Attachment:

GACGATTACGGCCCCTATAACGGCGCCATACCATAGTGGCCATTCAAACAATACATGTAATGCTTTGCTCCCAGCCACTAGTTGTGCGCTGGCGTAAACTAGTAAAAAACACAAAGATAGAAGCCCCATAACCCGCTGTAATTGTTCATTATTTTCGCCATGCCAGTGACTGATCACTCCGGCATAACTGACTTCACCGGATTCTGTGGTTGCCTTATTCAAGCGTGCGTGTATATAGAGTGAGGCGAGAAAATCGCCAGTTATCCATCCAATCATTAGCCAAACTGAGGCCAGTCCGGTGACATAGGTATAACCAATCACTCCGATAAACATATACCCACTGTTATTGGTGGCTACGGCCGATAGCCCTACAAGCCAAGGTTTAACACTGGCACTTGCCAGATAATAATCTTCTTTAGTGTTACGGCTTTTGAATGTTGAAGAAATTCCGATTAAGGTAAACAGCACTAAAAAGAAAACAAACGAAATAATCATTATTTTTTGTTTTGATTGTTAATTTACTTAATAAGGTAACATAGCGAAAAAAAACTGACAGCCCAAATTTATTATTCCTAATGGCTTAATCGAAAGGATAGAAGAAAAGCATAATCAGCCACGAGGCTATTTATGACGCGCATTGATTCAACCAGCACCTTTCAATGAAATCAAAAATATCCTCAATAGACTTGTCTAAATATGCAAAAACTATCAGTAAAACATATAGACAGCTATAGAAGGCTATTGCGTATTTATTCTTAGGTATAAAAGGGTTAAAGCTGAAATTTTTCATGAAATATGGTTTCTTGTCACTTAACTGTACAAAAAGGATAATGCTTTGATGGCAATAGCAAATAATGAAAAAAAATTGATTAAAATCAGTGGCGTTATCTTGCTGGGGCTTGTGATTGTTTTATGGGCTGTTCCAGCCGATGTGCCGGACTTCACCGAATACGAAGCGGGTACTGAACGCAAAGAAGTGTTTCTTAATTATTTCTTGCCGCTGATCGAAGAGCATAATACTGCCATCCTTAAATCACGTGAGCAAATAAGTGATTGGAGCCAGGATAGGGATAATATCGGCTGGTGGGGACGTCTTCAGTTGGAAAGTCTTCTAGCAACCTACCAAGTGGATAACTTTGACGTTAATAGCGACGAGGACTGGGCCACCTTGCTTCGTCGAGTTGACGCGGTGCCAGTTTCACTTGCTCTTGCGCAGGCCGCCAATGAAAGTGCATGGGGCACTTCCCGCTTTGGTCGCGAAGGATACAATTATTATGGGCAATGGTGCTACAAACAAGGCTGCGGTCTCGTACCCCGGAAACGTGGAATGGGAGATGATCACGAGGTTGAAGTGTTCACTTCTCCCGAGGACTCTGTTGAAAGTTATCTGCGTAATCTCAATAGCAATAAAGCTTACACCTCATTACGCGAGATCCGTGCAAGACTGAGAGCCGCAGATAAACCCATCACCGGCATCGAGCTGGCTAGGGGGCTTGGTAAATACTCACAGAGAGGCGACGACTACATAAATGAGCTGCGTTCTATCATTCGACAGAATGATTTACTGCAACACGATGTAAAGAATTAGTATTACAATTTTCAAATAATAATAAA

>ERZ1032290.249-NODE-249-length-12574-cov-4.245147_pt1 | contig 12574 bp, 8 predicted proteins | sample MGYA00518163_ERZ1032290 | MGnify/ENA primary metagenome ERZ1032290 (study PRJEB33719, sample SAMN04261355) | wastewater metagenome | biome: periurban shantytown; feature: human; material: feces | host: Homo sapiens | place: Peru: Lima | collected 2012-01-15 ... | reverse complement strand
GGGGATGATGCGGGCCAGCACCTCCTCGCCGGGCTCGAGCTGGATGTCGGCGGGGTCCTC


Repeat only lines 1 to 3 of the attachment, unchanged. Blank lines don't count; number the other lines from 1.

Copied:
GACGATTACGGCCCCTATAACGGCGCCATACCATAGTGGCCATTCAAACAATACATGTAATGCTTTGCTCCCAGCCACTAGTTGTGCGCTGGCGTAAACTAGTAAAAAACACAAAGATAGAAGCCCCATAACCCGCTGTAATTGTTCATTATTTTCGCCATGCCAGTGACTGATCACTCCGGCATAACTGACTTCACCGGATTCTGTGGTTGCCTTATTCAAGCGTGCGTGTATATAGAGTGAGGCGAGAAAATCGCCAGTTATCCATCCAATCATTAGCCAAACTGAGGCCAGTCCGGTGACATAGGTATAACCAATCACTCCGATAAACATATACCCACTGTTATTGGTGGCTACGGCCGATAGCCCTACAAGCCAAGGTTTAACACTGGCACTTGCCAGATAATAATCTTCTTTAGTGTTACGGCTTTTGAATGTTGAAGAAATTCCGATTAAGGTAAACAGCACTAAAAAGAAAACAAACGAAATAATCATTATTTTTTGTTTTGATTGTTAATTTACTTAATAAGGTAACATAGCGAAAAAAAACTGACAGCCCAAATTTATTATTCCTAATGGCTTAATCGAAAGGATAGAAGAAAAGCATAATCAGCCACGAGGCTATTTATGACGCGCATTGATTCAACCAGCACCTTTCAATGAAATCAAAAATATCCTCAATAGACTTGTCTAAATATGCAAAAACTATCAGTAAAACATATAGACAGCTATAGAAGGCTATTGCGTATTTATTCTTAGGTATAAAAGGGTTAAAGCTGAAATTTTTCATGAAATATGGTTTCTTGTCACTTAACTGTACAAAAAGGATAATGCTTTGATGGCAATAGCAAATAATGAAAAAAAATTGATTAAAATCAGTGGCGTTATCTTGCTGGGGCTTGTGATTGTTTTATGGGCTGTTCCAGCCGATGTGCCGGACTTCACCGAATACGAAGCGGGTACTGAACGCAAAGAAGTGTTTCTTAATTATTTCTTGCCGCTGATCGAAGAGCATAATACTGCCATCCTTAAATCACGTGAGCAAATAAGTGATTGGAGCCAGGATAGGGATAATATCGGCTGGTGGGGACGTCTTCAGTTGGAAAGTCTTCTAGCAACCTACCAAGTGGATAACTTTGACGTTAATAGCGACGAGGACTGGGCCACCTTGCTTCGTCGAGTTGACGCGGTGCCAGTTTCACTTGCTCTTGCGCAGGCCGCCAATGAAAGTGCATGGGGCACTTCCCGCTTTGGTCGCGAAGGATACAATTATTATGGGCAATGGTGCTACAAACAAGGCTGCGGTCTCGTACCCCGGAAACGTGGAATGGGAGATGATCACGAGGTTGAAGTGTTCACTTCTCCCGAGGACTCTGTTGAAAGTTATCTGCGTAATCTCAATAGCAATAAAGCTTACACCTCATTACGCGAGATCCGTGCAAGACTGAGAGCCGCAGATAAACCCATCACCGGCATCGAGCTGGCTAGGGGGCTTGGTAAATACTCACAGAGAGGCGACGACTACATAAATGAGCTGCGTTCTATCATTCGACAGAATGATTTACTGCAACACGATGTAAAGAATTAGTATTACAATTTTCAAATAATAATAAA

>ERZ1032290.249-NODE-249-length-12574-cov-4.245147_pt1 | contig 12574 bp, 8 predicted proteins | sample MGYA00518163_ERZ1032290 | MGnify/ENA primary metagenome ERZ1032290 (study PRJEB33719, sample SAMN04261355) | wastewater metagenome | biome: periurban shantytown; feature: human; material: feces | host: Homo sapiens | place: Peru: Lima | collected 2012-01-15 ... | reverse complement strand
GGGGATGATGCGGGCCAGCACCTCCTCGCCGGGCTCGAGCTGGATGTCGGCGGGGTCCTC